The young adult novel “Nothing But Blue” is disorienting from the first page, fueled in part by a kind of post-apocalyptic starkness in the language.

The book opens with a young girl walking down an endless road, struggling to remember who she is, where she came from and what happened. She can’t even remember her own name. All she can remember is an explosion. And disembodied voices, “All dead. No one survived,” echoing in her head.

The reader must get well into the book before beginning to fathom something of what happened. The setting really is post-apocalypse — at least for the girl who takes the name Blue.

Blue’s world was annihilated when the house she lived in with her parents was blown to splinters. Neighbors did in fact think there were no survivors. But they were mistaken.

There was a 17-year old girl who went early for coffee in the new town where her family had just moved, only to return to find that her family and their new house were gone.

Lisa Jahn-Clough’s novel has strokes of genius to it, most certainly with the appearance of a mangy, stray dog that keeps appearing, trailing in Blue’s wake.

Jahn-Clough, a part-time Maine resident, introduces the dog with deft skill, allowing the reader to start to suspect, like Blue does, that there is more to this willful, unwashed creature than first imagined.

Blue names the dog Shadow. The dog has the uncanny knack of appearing unbidden at the most auspicious moments, bearing unusual and timely “gifts.”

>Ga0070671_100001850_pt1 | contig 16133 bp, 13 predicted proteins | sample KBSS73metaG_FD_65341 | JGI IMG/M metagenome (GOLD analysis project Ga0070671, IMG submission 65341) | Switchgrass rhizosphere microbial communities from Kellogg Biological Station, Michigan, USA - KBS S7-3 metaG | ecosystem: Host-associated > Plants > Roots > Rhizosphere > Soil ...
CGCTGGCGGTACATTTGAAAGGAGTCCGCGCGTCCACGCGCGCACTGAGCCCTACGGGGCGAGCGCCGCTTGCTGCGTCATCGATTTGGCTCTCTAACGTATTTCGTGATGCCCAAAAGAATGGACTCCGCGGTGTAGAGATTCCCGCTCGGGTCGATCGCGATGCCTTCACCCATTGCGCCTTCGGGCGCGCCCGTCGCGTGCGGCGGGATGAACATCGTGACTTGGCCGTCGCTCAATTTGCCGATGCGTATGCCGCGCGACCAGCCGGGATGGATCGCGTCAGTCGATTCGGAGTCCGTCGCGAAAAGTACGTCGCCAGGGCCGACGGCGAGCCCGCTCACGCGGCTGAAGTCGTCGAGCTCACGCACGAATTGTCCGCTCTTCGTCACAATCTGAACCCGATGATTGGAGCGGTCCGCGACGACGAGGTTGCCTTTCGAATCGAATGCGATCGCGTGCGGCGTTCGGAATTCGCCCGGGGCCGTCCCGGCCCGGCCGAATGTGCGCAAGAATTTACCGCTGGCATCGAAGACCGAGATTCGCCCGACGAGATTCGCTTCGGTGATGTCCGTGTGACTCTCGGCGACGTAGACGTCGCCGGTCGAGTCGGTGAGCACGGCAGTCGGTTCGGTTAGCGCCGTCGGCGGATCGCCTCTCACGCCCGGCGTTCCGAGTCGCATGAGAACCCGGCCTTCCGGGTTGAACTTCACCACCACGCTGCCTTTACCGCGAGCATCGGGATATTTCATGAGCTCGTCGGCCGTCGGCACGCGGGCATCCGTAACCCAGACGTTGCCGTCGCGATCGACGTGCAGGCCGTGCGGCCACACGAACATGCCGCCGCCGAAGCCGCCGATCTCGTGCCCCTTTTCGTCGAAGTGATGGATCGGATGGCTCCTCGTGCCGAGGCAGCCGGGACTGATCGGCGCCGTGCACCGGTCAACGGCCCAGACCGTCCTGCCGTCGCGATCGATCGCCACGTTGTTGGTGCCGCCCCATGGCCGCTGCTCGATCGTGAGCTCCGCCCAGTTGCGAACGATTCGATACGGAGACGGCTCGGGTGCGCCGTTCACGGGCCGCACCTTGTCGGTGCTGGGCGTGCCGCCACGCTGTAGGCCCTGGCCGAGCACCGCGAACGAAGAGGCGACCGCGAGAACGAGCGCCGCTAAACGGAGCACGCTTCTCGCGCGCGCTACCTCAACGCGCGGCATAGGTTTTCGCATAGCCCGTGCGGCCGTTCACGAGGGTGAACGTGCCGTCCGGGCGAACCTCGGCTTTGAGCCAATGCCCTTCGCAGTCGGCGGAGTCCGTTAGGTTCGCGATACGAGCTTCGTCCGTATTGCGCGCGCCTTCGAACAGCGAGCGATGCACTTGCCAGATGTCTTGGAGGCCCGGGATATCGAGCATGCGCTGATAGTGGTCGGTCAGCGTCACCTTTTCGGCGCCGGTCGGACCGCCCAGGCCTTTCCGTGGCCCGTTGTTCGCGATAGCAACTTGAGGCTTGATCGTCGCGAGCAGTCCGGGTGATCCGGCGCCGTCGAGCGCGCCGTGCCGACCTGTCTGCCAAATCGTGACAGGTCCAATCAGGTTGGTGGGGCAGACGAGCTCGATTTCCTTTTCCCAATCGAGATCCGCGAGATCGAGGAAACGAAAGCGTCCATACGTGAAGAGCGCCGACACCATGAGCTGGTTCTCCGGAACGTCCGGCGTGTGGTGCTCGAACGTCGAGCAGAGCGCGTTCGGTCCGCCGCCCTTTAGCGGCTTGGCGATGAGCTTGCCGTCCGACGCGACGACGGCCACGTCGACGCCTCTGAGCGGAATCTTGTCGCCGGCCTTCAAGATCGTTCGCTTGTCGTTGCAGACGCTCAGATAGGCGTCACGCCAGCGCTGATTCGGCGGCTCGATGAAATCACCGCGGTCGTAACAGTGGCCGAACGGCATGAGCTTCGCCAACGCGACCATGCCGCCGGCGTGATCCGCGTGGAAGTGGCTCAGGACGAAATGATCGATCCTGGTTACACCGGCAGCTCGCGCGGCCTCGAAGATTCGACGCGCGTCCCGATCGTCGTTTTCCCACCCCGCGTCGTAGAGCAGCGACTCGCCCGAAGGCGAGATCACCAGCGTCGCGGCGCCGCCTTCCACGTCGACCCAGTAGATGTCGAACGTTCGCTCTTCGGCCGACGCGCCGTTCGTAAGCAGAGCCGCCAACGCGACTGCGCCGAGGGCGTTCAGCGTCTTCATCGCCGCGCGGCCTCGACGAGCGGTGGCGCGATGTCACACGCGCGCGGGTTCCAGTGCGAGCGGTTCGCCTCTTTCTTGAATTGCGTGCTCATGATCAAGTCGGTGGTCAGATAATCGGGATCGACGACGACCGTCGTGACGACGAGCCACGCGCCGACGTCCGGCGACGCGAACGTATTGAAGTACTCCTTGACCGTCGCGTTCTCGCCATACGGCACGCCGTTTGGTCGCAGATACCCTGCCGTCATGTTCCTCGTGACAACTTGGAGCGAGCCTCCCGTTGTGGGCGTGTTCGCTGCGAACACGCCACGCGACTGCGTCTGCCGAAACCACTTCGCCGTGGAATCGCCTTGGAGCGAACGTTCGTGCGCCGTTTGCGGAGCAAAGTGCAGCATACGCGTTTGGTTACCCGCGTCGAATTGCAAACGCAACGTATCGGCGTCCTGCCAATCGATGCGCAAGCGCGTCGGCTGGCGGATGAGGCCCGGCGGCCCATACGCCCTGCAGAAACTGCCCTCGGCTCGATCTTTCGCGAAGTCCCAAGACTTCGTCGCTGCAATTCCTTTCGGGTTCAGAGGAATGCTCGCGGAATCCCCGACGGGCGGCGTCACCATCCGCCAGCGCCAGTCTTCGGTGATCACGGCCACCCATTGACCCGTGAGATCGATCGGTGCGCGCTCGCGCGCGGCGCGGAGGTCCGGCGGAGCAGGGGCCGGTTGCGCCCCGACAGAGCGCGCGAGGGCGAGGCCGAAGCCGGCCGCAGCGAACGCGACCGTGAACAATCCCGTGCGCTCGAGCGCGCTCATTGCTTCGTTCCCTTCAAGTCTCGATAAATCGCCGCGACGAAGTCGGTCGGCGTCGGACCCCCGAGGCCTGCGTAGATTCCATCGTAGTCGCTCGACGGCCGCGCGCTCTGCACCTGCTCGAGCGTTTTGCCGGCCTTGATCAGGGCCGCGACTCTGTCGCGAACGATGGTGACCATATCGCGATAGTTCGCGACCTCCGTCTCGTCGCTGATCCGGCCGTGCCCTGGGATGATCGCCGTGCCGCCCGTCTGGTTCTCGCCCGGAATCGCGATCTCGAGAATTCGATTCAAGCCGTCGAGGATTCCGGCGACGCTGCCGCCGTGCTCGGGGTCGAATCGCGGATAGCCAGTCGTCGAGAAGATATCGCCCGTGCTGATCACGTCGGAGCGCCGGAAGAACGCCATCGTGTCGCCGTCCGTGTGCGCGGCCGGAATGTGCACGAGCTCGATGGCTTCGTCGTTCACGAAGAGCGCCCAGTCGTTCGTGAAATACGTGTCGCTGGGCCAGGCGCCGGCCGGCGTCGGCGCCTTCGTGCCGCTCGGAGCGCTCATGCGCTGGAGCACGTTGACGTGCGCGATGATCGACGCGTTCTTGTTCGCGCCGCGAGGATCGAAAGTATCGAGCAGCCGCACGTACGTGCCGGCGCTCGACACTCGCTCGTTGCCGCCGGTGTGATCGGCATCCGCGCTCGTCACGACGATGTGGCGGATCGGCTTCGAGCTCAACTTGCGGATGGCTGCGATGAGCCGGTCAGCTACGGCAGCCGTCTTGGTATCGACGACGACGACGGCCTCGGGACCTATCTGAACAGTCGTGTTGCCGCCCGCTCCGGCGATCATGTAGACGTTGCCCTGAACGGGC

Shadow’s presence puts the reader on notice that, despite the spare language, there are riches in this story that promise to sparkle throughout.

Though very different in story and storytelling, “Nothing But Blue” is resonant of Garth Stein’s “Racing in the Rain,” and Terry Kay’s “To Dance with the White Dog.”

The story of Blue on the road is eventually augmented by

alternating chapters that provide a compelling back story of a girl who has long thought of herself as invisible: overweight, shy and without friends.

She is also tangential to her parents’ lives and becomes the object of a cruel “bet” among popular kids at school.

But on the road, in addition to meeting some who wish her ill will, there are others who are quite taken with her, most centrally, Snake, an older boy who is also trying to find his way in life.

As with the appearance of Shadow, the story takes a major turn with Snake’s entrance, a turn that deepens and widens Blue’s world.

“Nothing But Blue” is a story about the loss of innocence and also family, about confusion and angst, grief and despair.

Though these are all themes common to other young adult novels, this is a coming-of-age story of a very different mettle. And Blue is a heroine of uncommon appeal. 

Frank O Smith is a Maine writer, ghostwriter and writing coach whose novel, “Dream Singer,” was a finalist for the Bellwether Prize. He can be reached at


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